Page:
Permutation-Combination
Aptitude

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Q.

A local delivery company has three packages to deliver to three different homes.

If the packages are delivered at random to the three houses, how many ways are there for at least one house to get the wrong package?

 A.

$3$

 B.

$5$

 C.

$3!$

 D.

$5!$

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Solution:
Option(B) is correct

The possible outcomes that satisfy the condition of "at least one house gets the wrong package" are:

One house gets the wrong package or two houses get the wrong package or three houses get the wrong package.

We can calculate each of these cases and then add them together, or approach this problem from a different angle.

The only case which is left out of the condition is the case where no wrong packages are delivered.

If we determine the total number of ways the three packages can be delivered and then subtract the one case from it, the remainder will be the three cases above.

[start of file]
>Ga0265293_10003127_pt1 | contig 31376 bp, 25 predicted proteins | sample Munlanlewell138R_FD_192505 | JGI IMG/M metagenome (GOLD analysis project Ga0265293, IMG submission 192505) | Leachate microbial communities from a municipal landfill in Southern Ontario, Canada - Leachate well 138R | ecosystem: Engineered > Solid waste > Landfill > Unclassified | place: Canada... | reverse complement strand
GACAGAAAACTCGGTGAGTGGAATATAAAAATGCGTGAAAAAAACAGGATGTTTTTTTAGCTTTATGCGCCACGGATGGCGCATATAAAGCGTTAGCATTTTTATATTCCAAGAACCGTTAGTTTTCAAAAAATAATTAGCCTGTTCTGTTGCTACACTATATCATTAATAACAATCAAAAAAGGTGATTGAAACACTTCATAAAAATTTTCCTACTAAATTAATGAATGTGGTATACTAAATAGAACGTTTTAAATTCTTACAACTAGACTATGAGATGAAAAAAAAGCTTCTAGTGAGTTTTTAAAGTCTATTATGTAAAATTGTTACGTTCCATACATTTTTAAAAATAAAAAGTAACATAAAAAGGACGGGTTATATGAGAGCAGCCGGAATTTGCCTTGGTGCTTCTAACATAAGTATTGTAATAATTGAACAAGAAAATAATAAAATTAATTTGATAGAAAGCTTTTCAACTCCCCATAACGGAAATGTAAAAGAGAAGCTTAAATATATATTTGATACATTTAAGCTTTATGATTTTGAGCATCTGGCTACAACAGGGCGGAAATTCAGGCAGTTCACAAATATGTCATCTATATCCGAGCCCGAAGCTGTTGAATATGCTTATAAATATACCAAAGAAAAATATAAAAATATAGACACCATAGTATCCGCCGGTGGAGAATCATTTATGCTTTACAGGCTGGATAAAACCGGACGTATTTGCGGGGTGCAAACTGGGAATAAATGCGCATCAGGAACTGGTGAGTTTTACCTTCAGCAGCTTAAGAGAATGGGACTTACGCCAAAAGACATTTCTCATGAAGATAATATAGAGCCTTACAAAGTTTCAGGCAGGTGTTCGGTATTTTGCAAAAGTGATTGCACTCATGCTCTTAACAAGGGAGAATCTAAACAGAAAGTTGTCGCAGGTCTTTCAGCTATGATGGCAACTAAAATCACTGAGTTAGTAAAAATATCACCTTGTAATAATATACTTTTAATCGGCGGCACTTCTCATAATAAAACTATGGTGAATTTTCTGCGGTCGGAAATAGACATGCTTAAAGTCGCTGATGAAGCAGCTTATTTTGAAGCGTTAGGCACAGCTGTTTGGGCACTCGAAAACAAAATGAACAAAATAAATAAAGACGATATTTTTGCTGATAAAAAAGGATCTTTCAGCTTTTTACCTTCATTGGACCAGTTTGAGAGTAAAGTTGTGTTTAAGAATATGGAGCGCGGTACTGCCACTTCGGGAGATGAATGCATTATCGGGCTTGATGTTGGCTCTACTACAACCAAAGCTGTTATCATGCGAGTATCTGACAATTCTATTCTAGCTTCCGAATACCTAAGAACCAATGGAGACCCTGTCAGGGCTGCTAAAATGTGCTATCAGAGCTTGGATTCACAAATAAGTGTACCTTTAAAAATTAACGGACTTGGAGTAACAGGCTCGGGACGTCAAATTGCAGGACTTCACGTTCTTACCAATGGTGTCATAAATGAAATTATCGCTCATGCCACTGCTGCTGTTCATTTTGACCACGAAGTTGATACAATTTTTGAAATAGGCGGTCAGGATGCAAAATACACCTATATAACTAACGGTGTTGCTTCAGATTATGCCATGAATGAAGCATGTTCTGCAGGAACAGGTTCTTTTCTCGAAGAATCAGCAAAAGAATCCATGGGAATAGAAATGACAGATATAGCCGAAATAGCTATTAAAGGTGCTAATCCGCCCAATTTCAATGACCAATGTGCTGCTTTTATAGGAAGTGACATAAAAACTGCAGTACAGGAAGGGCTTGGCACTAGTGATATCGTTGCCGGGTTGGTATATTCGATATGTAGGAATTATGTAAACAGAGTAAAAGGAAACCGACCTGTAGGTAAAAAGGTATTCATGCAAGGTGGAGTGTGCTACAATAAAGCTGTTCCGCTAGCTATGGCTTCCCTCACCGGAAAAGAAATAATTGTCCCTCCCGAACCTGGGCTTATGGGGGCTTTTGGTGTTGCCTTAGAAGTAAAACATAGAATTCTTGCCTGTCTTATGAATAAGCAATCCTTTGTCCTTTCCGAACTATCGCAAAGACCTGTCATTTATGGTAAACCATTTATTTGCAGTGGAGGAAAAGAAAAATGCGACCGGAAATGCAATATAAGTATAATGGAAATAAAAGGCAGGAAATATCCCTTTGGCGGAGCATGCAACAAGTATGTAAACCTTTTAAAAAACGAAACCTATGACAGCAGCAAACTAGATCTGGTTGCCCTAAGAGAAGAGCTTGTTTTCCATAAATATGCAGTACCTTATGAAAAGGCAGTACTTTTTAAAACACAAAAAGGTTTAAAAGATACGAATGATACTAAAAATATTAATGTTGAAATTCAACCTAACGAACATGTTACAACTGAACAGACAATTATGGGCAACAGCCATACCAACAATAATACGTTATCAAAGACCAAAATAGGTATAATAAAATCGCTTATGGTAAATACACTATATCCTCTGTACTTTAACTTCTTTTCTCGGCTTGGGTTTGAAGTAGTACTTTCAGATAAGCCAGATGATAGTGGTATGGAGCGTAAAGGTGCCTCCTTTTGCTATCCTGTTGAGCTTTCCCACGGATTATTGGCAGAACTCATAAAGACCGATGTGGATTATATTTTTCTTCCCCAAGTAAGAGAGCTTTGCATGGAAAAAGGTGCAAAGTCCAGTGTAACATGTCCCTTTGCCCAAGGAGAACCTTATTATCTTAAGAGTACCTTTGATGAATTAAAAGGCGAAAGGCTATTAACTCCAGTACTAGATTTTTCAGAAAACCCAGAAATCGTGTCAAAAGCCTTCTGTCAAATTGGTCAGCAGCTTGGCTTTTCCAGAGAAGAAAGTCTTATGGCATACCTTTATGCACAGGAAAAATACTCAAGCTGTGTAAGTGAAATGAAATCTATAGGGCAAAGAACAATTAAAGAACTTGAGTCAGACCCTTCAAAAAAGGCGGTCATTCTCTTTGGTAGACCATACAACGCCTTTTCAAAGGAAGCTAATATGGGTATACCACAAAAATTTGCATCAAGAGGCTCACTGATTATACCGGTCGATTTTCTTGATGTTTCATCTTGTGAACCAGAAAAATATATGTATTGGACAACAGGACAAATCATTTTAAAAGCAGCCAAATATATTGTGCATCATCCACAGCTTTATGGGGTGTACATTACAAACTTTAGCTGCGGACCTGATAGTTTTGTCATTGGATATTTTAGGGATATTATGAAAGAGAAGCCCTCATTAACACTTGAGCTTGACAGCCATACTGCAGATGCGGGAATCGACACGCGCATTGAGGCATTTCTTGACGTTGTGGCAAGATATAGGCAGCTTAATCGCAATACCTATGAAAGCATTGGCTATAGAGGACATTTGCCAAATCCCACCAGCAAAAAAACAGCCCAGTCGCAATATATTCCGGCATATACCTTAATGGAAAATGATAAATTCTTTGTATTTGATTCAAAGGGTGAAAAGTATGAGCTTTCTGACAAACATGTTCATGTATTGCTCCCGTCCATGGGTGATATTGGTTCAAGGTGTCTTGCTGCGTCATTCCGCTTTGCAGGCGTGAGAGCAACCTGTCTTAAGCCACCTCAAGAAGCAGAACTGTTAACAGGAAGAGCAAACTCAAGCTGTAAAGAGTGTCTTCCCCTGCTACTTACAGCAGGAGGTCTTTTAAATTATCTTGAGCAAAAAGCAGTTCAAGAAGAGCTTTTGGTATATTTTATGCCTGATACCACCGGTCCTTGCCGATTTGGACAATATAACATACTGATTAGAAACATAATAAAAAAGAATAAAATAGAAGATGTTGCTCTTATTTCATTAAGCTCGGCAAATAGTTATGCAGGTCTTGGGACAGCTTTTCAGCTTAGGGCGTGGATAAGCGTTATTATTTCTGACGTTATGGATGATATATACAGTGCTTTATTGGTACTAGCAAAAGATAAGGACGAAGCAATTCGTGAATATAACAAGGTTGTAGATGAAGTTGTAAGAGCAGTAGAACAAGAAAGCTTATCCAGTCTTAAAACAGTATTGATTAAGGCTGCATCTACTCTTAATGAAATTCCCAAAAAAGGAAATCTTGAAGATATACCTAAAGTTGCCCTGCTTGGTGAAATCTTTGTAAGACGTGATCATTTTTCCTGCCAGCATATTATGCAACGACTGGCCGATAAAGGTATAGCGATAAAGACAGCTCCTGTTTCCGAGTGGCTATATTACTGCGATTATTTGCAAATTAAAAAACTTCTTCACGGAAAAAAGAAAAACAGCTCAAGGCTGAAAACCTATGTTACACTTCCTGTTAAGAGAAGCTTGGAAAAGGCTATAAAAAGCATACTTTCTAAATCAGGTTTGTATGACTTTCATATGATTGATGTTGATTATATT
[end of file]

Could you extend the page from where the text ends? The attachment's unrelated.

There is only one way for no wrong packages delivered to occur.

This is the same as everyone gets the right package.

The first person must get the correct package and the second person must get the correct package and the third person must get the correct package.

⇒ $1×1×1 = 1$

Determine the total number of ways the three packages can be delivered.

⇒ $3×2×1 = 6$

The number of ways at least one house gets the wrong package is:

⇒ $6 - 1 = 5$

Therefore there are \textbf{5} ways for at least one house to get the wrong package.


(1) Comment(s)


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Indirect approach easier:

Total outcomes : 3!

Chances for atleast one wrong = total outcomes - the outcome that they're all right (only 1 way to do it right)

6 - 1 = 5